During the presentation of Sister-to-Sister from Poland, the organizers were trying to point out the limits of an anti-authoritarian women’s speech towards a central political issue in Poland, as was this of the abortions. They presented the political establishment’s speech on abortion, which is inaccurately called “pro-life”, meaning that takes the side of Life (of the unborn child!) and against the women’s right in abortion. Then, they presented the alternative leftist speech, which is called “pro-choice” (that is, for a woman to have the choice to make an abortion or not), giving emphasis in the difficulties of such a struggle into a conservative, Catholic, sexist society. Today, in Poland the right of abortion is recognised only for the victims of rape and these women that will deal with heavy health problems during the birth. And the doctors usually show unwillingness to conduct an abortion. I found a great interest in this discussion, as it concerns things in Greece, even if the situation is not exactly the same. In Greece, the feminist movement won the “abortions law” struggle, at the 80s’, but this heritage soon became a weapon in the hands of an equally depressive sexist behaviour. A woman’s right to have an abortion was distorted through its bad use and the abortion itself became a… kind of daily prevention from getting pregnant – a situation that equally aggravates the female body as a result of the dominant sexist culture in bed (e.g. being careless about “safe sex”).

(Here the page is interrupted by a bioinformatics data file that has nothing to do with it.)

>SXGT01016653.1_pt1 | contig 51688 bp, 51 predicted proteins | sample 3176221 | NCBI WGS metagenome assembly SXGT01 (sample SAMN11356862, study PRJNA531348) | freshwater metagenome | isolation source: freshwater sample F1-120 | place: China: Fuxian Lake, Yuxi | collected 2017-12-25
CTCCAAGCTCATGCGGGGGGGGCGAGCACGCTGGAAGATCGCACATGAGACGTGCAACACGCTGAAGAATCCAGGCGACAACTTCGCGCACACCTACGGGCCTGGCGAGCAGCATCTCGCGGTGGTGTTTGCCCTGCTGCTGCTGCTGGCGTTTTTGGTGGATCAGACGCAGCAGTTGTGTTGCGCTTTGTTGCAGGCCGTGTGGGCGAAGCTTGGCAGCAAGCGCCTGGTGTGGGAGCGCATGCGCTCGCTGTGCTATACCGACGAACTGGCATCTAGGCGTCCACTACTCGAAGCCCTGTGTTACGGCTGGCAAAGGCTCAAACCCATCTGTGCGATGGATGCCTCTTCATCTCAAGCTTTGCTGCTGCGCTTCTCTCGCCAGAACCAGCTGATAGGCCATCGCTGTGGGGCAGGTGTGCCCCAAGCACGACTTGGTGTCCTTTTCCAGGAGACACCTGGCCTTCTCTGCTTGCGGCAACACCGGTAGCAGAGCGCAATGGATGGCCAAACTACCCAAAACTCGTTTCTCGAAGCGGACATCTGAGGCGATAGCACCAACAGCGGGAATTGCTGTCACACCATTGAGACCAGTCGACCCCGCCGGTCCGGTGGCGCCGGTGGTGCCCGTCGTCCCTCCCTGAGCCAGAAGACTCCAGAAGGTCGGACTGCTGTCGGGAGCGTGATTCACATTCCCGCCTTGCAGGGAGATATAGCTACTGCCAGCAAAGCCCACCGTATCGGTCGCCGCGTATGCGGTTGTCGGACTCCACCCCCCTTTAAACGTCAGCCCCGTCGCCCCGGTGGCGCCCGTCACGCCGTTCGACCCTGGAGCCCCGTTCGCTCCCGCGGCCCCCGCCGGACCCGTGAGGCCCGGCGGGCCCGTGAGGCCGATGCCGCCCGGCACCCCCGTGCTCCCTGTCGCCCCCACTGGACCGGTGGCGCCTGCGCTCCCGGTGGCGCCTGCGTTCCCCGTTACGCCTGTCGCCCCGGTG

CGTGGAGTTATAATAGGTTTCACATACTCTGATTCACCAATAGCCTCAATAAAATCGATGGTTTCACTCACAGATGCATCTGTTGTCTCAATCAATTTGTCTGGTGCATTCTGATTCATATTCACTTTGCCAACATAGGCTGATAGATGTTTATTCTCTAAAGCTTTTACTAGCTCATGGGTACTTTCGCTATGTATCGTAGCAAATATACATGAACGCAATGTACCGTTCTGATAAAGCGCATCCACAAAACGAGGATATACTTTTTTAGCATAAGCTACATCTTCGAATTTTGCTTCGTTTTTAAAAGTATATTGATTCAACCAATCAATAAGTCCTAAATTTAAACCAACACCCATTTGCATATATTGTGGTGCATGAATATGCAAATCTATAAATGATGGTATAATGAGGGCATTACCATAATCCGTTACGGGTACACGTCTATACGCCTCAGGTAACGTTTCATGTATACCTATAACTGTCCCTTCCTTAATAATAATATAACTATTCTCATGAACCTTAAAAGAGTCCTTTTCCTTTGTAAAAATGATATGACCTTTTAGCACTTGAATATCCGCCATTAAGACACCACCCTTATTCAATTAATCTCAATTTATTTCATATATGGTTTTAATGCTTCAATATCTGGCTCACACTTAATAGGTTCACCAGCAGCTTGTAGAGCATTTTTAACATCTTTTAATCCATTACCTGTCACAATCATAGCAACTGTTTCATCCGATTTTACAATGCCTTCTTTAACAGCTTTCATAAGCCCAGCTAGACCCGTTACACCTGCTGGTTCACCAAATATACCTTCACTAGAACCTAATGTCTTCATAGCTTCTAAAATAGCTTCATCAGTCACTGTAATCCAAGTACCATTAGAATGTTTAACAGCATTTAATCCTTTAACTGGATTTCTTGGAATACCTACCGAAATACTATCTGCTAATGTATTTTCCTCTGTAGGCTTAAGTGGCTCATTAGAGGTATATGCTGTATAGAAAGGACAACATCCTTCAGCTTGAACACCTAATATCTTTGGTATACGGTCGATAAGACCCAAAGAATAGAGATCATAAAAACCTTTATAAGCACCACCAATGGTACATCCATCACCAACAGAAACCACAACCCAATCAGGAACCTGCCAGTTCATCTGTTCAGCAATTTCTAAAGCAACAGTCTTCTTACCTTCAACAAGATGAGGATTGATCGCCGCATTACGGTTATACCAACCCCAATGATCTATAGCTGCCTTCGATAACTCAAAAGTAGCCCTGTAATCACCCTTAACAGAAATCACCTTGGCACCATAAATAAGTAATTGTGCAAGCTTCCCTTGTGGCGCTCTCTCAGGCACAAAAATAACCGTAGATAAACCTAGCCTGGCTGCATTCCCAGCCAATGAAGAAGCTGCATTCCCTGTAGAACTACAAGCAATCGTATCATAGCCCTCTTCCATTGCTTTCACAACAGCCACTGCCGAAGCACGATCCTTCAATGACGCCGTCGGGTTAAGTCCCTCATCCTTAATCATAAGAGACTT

Finally, I will try to say some words on a third discussion that took place with an initiative from Anfema and had to do with the need or not of (still) making today women’s only groups. Those that took part in this talk were somehow divided. There were people that stood for the mixed groups, pointing out – I think – a more general and abstract speech about social revolution and the concrete of the anarchist movement. This “side” exercised some critic on the separatist, “therapeutical” (healing), ephemeral and partial character of the women’s groups. The other “side” that defended the women’s groups (along with the mixed ones) gave emphasis in the need of political socialization of women’s experiences, “so as to have the women learn to listen to their voices in public”, of a development of a women’s self-consciousness and of a claim of a space for women in world that has been built by men for men. It’s telling for me that this second aspect was argued mostly by women of European countries that experienced in the past some rich feminist movements, or at least by women that had similar influences from such movements and they had built their socialisation in a similar way. The important thing for those that supported the creation of such “closed” women’s groups was that these structures were considered to be a profound continuing of the good, old feminist slogan “Personal is Political”, that sexism is been built in daily life and around things that we are not used to talk in a political manner and which become visible only through a definite and concrete resistance to them. Thus, the women’s groups themselves, where we did find them in history (e.g. from Mujeres Libres to parts of the Italian and German autonomy), didn’t wait any man to exercise a critic on them, so as to evolve to something better. They kept this right (to criticise themselves) to their selves.